Thomas Massie Trial: 1932
Mother-in-law Takes Charge
A cable from Tom Massie to the mainland brought Thalia Massie's mother, Grace (Mrs. Granville) Fortescue, a domineering woman accustomed to issuing orders from her high position in the social register. She immediately took charge. While Hawaii was abuzz with doubt that Horace Ida and his friends were indeed the assailants, and with equal doubt whether rape had indeed occurred, Fortescue had no doubt. She pushed the Naval commandant, Rear Admiral Yates Stirling, to increase the Navy's already strong pressure on the authorities to prosecute the suspects.
Their trial lasted three weeks. The jury then deliberated for 97 hours but failed to reach agreement. Fortescue demanded that the defendants be held without bail for the new trial. The judge was not empowered to hold them, but he ordered them to report to the courthouse daily.
Impatient and headstrong, Grace Fortescue decided to kidnap Kahahawai and force a confession. When he reported at the courthouse on the morning of January 9, he was intercepted by Navy enlisted man Albert 0. Jones, who had a fake summons prepared by Fortescue and told him that "Major Ross" of the Territorial Police wanted him. Jones and enlisted man Edward J. Lord, both of whom were Navy boxers, hustled Kahahawai into a rented car driven by Massie, who was disguised as a chauffeur.
When Kahahawai missed his courthouse appearance, the police suspected the Massies. The rented car was spotted, stopped, and searched. In it were Massie, Fortescue, sailor Lord, and, on the floor of the back seat, the body of Kahahawai, who had been shot with a. 32-caliber gun. Sailor Jones, drunk, was shortly found at Fortescue's rented house.
All four were charged with murder and imprisoned aboard the decommissioned U.S.S. Alton in Pearl Harbor. All Navy personnel were confined to base. The native population was treated as if the rape of white women were typical behavior. Demonstrations and riots among mainland whites, island natives, and Asians broke out time and again.
Fortescue's friends advised enlisting the best legal mind from the mainland. That meant Clarence Darrow, America's most famous trial lawyer. Now 75, Darrow had been in semiretirement four years. Much of his reputation had been built on his understanding of racial minorities and on his many court fights on behalf of the National Association for the Advancement of Colored People, or NAACP. When Fortescue's friends approached him, he turned them down, writing:
I learned that one who tried this case could scarcely avoid discussing race conflict. I had so long and decidedly fought for the Negro and all so-called "foreigners" that I could not put myself in a position where I might be compelled to take a position, even in a case, at variance with what I had felt and stood for.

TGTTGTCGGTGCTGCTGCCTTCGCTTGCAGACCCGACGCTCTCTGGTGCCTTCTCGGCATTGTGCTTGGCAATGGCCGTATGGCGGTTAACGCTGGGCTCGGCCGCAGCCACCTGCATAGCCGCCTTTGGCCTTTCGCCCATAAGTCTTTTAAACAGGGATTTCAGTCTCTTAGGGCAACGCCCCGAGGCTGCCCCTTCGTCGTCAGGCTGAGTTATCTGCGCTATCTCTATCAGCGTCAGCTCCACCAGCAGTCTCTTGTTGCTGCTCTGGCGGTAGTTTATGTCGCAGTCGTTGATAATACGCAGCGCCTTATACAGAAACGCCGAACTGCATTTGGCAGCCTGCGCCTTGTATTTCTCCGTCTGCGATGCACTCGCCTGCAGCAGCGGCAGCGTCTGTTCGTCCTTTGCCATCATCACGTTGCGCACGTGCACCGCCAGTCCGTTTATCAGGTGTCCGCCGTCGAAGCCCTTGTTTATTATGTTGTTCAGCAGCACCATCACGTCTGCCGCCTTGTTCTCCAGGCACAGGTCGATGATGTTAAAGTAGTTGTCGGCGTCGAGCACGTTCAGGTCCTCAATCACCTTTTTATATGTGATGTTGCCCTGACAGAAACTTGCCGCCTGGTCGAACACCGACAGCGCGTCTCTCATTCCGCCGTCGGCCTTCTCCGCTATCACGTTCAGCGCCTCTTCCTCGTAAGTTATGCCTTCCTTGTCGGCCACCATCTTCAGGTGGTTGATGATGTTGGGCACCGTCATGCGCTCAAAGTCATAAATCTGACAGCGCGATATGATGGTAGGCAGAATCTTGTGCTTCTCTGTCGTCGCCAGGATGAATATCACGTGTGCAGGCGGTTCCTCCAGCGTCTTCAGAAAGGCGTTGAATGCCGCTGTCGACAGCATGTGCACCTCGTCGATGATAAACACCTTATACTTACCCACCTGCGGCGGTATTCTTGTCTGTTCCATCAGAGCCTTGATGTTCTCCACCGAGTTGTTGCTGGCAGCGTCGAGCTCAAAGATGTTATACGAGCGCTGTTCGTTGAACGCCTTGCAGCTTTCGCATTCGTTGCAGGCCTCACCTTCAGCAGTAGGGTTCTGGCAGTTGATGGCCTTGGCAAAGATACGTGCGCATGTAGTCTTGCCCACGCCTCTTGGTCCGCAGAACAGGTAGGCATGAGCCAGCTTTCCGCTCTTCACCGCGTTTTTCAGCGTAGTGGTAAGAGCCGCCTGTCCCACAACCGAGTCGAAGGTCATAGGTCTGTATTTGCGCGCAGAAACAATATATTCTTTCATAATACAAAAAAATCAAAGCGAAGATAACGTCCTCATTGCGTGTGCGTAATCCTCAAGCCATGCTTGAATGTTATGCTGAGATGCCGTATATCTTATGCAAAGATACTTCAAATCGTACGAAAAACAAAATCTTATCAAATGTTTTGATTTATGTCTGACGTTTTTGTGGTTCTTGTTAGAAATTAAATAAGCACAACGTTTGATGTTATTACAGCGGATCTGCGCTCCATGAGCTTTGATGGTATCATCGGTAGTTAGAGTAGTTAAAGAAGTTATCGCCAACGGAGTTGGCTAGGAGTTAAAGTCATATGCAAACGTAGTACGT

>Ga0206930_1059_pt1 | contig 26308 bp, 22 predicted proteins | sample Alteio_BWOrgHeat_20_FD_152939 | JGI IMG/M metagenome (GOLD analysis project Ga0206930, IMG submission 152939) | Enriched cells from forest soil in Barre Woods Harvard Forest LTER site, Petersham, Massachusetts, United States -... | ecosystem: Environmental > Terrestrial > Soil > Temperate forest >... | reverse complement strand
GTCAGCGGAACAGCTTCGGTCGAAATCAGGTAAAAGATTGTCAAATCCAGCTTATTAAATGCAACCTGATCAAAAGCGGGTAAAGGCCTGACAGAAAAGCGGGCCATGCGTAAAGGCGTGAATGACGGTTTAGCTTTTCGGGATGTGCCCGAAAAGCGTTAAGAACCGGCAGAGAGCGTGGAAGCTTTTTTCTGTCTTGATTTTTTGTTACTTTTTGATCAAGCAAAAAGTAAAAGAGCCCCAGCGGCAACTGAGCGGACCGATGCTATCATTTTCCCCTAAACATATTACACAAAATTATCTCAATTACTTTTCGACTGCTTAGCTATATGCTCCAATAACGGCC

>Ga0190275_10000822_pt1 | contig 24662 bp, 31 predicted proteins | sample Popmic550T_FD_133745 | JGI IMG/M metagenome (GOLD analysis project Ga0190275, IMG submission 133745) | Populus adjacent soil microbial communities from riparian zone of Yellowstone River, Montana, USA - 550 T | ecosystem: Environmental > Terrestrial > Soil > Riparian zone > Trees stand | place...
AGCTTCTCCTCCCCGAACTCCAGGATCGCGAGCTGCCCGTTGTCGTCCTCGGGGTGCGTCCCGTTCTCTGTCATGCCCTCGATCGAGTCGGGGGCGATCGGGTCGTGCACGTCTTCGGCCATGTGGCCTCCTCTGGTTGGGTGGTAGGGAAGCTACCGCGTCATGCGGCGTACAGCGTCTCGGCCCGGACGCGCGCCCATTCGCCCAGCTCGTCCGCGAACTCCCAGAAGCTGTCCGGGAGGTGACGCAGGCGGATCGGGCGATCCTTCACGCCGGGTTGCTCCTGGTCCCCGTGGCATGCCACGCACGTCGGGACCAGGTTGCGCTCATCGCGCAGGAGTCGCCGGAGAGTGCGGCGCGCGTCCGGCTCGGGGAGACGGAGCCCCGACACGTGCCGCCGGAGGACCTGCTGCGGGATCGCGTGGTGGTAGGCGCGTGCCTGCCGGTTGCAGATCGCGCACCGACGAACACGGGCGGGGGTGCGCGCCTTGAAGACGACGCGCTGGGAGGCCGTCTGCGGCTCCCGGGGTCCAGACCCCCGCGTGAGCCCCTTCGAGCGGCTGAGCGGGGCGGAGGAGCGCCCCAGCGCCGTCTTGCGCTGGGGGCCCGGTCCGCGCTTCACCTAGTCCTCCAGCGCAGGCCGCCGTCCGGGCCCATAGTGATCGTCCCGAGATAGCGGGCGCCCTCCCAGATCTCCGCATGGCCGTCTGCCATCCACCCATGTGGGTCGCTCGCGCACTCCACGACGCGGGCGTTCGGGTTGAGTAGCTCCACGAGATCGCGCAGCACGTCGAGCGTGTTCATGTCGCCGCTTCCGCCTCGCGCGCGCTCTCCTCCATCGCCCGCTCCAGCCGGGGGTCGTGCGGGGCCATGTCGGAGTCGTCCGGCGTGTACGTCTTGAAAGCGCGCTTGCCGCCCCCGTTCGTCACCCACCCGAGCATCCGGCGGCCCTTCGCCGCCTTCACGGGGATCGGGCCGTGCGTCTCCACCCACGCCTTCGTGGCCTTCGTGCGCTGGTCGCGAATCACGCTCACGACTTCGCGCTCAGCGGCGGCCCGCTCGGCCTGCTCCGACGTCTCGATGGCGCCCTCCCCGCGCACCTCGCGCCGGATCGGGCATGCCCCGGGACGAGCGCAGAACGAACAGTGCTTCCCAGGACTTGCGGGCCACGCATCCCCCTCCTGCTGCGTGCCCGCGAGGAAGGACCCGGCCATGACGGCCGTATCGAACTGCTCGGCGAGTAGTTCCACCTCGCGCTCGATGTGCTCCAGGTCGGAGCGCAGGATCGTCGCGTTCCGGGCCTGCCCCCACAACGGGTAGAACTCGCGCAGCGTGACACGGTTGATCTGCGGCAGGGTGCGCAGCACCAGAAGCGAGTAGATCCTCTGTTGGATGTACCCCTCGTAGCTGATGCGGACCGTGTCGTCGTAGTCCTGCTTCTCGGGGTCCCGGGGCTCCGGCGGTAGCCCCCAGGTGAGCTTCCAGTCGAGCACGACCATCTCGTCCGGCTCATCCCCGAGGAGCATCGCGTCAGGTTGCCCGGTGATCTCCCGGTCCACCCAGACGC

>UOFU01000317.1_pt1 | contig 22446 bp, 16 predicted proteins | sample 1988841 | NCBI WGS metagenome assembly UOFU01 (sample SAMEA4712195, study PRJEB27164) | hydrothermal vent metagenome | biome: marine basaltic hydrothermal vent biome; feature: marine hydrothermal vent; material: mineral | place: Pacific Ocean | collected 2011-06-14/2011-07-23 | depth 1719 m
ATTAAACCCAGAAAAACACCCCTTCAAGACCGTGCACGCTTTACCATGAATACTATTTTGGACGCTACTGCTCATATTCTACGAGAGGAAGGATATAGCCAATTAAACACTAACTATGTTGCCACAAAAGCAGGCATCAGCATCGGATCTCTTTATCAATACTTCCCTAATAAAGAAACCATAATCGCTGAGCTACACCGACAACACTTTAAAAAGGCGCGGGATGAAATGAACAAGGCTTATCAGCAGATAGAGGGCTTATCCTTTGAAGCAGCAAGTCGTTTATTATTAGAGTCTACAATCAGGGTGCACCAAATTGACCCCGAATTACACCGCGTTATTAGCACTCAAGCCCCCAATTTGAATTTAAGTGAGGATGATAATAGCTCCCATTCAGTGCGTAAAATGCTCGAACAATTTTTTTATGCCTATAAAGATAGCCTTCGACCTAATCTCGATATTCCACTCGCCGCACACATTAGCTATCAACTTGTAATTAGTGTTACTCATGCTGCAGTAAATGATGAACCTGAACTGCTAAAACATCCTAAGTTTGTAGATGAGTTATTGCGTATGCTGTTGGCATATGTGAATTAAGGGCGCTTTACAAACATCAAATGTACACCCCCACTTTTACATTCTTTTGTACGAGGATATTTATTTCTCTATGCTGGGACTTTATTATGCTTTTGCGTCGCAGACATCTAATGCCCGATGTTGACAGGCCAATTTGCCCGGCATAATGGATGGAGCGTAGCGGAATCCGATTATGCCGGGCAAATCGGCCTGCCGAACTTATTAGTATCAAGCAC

Darrow's retirement savings had been severely depleted by the Great Depression. When Grace Fortescue sent word that he would have complete control of defense strategy, he changed his mind. His own friends then charged him with "selling out" to reactionaries. The lurid stories in the American press about Naval officers and socialites who took the law into their own hands had led them to believe that Tom Massic and Grace Fortescue were not the typical underdogs whom Darrow had always defended.
The trial opened on April 4, 1932. For a week, prosecutor John C. Kelley detailed the events that led to Kahahawai's death. He did not try to show who fired the shot that killed the prizefighter, however, as under Hawaiian law all four were considered equally guilty of homicide.
In the packed courtroom, Darrow launched the defense by putting Massie on the stand to describe the assault on his wife. Kelley objected: Massie's account could be relevant only if the defense planned to prove insanity. That, said Darrow, was the aim. Kelley asked which defendant was insane. Darrow said, "The one who shot the pistol," but he did not identify that one.
As tears flowed throughout the courtroom, Darrow took Tom Massie painfully through the kidnapping to the point where he remembered grilling Kahahawai in Fortescue's house while holding a. 32-caliber automatic pistol provided by Jones. Kahahawai, he remembered, admitted after lengthy questioning that he and his friends had raped and beaten Thalia Massie. Then, asked Darrow, "Do you remember what you did?"
"Do you know what became of the gun?"
"No, I do not, Mr. Darrow."
"Do you know what became of you?"
Darrow introduced two psychiatrists who testified that, while Massie was now sane, he had been insane at the time of the kidnapping. One described his condition as "chemical insanity" brought on by changes in body chemistry resulting from the strain of the event.